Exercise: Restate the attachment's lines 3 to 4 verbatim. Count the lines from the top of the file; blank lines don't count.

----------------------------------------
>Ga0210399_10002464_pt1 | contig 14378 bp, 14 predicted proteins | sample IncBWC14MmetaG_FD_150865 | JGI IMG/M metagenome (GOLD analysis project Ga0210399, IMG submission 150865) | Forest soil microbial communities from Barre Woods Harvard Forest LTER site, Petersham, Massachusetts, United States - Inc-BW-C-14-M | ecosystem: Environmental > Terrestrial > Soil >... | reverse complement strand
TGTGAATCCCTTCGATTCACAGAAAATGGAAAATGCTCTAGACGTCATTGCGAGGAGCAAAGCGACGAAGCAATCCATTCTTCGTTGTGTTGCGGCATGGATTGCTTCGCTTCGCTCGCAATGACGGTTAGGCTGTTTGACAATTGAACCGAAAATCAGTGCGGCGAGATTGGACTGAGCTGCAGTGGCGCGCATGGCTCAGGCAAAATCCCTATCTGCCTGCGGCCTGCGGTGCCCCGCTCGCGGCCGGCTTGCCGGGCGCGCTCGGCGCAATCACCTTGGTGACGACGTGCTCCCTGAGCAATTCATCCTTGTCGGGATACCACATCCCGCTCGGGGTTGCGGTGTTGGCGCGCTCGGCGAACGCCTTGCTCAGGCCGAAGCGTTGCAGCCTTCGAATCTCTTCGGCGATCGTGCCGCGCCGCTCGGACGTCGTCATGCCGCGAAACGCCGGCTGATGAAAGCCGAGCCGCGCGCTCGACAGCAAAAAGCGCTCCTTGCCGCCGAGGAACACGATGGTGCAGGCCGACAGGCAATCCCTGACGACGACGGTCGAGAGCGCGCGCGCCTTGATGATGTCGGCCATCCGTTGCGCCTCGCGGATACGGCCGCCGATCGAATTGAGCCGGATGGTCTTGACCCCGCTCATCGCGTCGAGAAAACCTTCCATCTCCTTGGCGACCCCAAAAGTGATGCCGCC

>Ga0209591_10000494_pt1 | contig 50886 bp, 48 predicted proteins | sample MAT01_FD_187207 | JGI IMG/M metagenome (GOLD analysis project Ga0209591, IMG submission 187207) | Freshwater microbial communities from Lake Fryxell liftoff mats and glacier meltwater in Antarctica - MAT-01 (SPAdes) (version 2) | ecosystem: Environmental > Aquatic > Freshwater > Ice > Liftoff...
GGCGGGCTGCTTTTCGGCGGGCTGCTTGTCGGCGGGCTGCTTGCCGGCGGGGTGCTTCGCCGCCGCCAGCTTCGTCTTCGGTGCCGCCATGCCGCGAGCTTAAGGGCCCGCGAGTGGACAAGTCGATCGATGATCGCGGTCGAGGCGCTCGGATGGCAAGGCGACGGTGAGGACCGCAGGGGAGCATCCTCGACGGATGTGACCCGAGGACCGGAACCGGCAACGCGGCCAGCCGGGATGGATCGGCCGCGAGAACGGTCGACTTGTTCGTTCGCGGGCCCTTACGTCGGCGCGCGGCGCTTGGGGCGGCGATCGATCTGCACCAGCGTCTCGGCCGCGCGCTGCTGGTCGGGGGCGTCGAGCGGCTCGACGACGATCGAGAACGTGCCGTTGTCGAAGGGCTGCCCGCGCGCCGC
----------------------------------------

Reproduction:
>Ga0209591_10000494_pt1 | contig 50886 bp, 48 predicted proteins | sample MAT01_FD_187207 | JGI IMG/M metagenome (GOLD analysis project Ga0209591, IMG submission 187207) | Freshwater microbial communities from Lake Fryxell liftoff mats and glacier meltwater in Antarctica - MAT-01 (SPAdes) (version 2) | ecosystem: Environmental > Aquatic > Freshwater > Ice > Liftoff...
GGCGGGCTGCTTTTCGGCGGGCTGCTTGTCGGCGGGCTGCTTGCCGGCGGGGTGCTTCGCCGCCGCCAGCTTCGTCTTCGGTGCCGCCATGCCGCGAGCTTAAGGGCCCGCGAGTGGACAAGTCGATCGATGATCGCGGTCGAGGCGCTCGGATGGCAAGGCGACGGTGAGGACCGCAGGGGAGCATCCTCGACGGATGTGACCCGAGGACCGGAACCGGCAACGCGGCCAGCCGGGATGGATCGGCCGCGAGAACGGTCGACTTGTTCGTTCGCGGGCCCTTACGTCGGCGCGCGGCGCTTGGGGCGGCGATCGATCTGCACCAGCGTCTCGGCCGCGCGCTGCTGGTCGGGGGCGTCGAGCGGCTCGACGACGATCGAGAACGTGCCGTTGTCGAAGGGCTGCCCGCGCGCCGC